Robert Dick Performs William Hellermann

by danielgoode

Robert Dick performs William Hellermann’s
solo flute masterpiece
Three Weeks in Cincinnati in December

Sunday, September 18, 2016 at 7:30 PM

The Loft of Daniel Goode and Ann Snitow
167 Spring Street – bell #3
New York, NY  10012
subways: E. C, 6, 1, N and R

tickets $15/ $10
no advance reservations

Can you imagine a piece that combines the athleticism of an uphill marathon run on a continuously steepening course with an ethereal, other-worldly sound that takes you out of-body?

I’m excited to invite you to a truly rare experience, the first performance in decades of Bill Hellermann’s extraordinary solo flute piece Three Weeks in Cincinnati in December.  The athleticism in this piece is a non-stop circular breathing run for close to an hour!  And what is being circular breathed?  A highly evolved, gorgeous multiphonic world shimmering though a continuous breath tremolo!   This incredible duality between the physical and ethereal makes for a musical and emotional experience unlike any other.  Those who heard the premiere of this piece at Phill Niblock’s loft in 1979 remember it vividly.

Before I coalesced my identity as a composer-performer, there was a period in the 1970s when I asked a number of composers to write works for me.  Of the solo flute pieces from that time, Three Weeks…  is by far the most unique and indeed the very best.

I’ve wanted to revive this work for quite some time, and now it’s happening!  I’ll be recording Three Weeks in Cincinnati in December for New World Records on September 21 and 22, and this public performance is a celebration of the work and the wonderful friendship and collaboration between Bill and I that made it possible.

I’ll also be performing two of my pieces for solo contrabass flute, Afterimage, Before and Our Cells Know.  An extremely athletic work in its own, maximally percussive way, Afterimage, Before is surely the first flute work dedicated to Ginger Baker, my favorite rock drummer.  Our Cells Know, the title track of my recent solo contrabass flute CD on Tzadik Records, is a lyric work dedicated to the beautiful spirit of Stephanie Stone.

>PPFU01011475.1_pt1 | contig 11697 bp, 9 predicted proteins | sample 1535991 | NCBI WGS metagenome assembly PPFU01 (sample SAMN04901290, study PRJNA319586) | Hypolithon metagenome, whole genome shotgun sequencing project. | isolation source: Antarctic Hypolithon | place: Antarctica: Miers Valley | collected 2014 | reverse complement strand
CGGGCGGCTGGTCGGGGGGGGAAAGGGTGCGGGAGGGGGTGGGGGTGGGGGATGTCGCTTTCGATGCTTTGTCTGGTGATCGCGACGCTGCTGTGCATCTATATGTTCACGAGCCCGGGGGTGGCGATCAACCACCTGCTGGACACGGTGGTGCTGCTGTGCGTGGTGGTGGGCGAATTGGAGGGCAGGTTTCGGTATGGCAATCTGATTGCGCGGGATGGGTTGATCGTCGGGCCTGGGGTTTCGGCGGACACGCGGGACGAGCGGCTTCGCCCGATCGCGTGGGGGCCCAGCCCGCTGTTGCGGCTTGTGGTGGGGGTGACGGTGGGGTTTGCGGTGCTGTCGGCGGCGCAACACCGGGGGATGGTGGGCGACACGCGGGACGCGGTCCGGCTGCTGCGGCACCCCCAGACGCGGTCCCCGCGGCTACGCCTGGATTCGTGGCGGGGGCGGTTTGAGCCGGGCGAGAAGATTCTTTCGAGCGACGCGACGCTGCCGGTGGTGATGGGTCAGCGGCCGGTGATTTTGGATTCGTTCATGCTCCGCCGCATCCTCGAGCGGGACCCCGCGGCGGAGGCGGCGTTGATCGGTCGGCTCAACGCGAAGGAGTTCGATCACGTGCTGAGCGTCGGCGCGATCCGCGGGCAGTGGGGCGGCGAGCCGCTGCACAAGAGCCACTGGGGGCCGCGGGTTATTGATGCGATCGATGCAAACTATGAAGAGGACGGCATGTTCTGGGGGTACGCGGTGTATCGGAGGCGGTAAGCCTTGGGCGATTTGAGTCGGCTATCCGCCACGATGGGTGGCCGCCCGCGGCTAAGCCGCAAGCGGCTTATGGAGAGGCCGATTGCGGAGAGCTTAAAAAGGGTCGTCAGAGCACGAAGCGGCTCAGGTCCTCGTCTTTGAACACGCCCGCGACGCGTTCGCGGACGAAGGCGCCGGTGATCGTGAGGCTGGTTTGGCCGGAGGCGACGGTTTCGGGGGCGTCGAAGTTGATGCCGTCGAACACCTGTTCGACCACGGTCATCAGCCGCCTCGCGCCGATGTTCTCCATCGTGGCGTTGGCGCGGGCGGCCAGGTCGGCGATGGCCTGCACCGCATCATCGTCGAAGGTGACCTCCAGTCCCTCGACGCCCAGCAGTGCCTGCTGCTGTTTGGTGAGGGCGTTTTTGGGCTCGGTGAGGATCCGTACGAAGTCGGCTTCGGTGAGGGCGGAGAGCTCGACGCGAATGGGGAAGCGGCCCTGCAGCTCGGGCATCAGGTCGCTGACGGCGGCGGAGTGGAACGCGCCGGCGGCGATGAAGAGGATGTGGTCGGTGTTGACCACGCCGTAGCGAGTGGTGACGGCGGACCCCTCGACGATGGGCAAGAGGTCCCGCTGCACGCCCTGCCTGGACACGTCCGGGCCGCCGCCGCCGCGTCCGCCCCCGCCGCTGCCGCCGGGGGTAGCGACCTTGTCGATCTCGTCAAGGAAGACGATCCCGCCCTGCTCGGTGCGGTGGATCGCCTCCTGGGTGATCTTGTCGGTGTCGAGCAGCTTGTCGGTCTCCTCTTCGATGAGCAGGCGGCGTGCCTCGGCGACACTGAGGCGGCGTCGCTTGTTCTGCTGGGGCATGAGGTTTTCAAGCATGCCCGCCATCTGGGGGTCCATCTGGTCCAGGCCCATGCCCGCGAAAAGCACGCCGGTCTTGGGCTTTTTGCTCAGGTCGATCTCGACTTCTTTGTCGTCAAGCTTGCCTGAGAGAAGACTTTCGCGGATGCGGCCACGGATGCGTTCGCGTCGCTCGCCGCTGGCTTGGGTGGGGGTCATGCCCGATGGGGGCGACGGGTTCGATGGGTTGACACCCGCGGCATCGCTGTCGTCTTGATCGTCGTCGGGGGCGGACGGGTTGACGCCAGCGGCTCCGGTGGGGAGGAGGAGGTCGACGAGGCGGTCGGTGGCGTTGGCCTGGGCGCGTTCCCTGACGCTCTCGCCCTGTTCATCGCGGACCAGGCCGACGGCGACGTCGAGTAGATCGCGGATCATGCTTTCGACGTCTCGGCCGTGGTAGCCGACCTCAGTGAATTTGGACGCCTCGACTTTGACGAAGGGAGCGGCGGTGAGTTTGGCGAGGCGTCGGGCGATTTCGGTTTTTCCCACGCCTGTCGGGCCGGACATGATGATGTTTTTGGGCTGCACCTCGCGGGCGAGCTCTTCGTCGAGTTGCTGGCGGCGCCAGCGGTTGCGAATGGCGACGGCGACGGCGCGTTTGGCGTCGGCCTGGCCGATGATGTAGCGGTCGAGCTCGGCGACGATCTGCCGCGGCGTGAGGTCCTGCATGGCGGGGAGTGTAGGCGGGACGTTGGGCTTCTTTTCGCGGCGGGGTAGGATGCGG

Bill Hellermann on Three Weeks in Cincinnati in December:

“Three Weeks in Cincinnati in December is the last of four compositions I wrote In the late 70’s for solo instruments. They all feature a focus on a specific instrumental technique that was both unusual and difficult. Three Weeks… was exceptional in that it featured three such techniques taking place simultaneously: circular breathing for close to one hour,  a continuous diaphragm tremolo, and a succession of beautiful yet very challenging multiponics.. The piece was conceived of and written in close collaboration with the extraordinary flute virtuoso, Robert Dick. Without his involvement I would never have dared to write such a piece and without him it never could have been performed. The intent of all the pieces in the group of four was to explore the special tension attained through the intense physical and mental focus demanded of the performer. This results in sounds I feel have a very complex, not entirely predictable, beauty.

The title is from a chance remark made by Peter Gordon during a conversation around the time I was finishing this piece.”

Bill Hellermann graduated from the Univ. of Wisconsin in Mechanical Engineering and arrived in NYC in 1962, where he performed in the Village as Guilliermo Brillante, flamenco guitarist. Following a series of minor miracles he became a composition student of Stefan Wolpe’s, got a DMA in Composition at Columbia, did post graduate studies with Morton Feldman at the Chock Full of Nuts at 116th & Broadway and wound up in SoHo exhibiting sculpture, scores, and photographs, as well as composing and performing.  In the 70’s he was a curator at PS 1, The Clocktower and the Alternative Museum, where he launched the first exhibitions of sound sculpture and audio art — in the process bringing into usage the term “Sound Art.” Among his many awards is a Prix de Rome from The American Academy in Rome.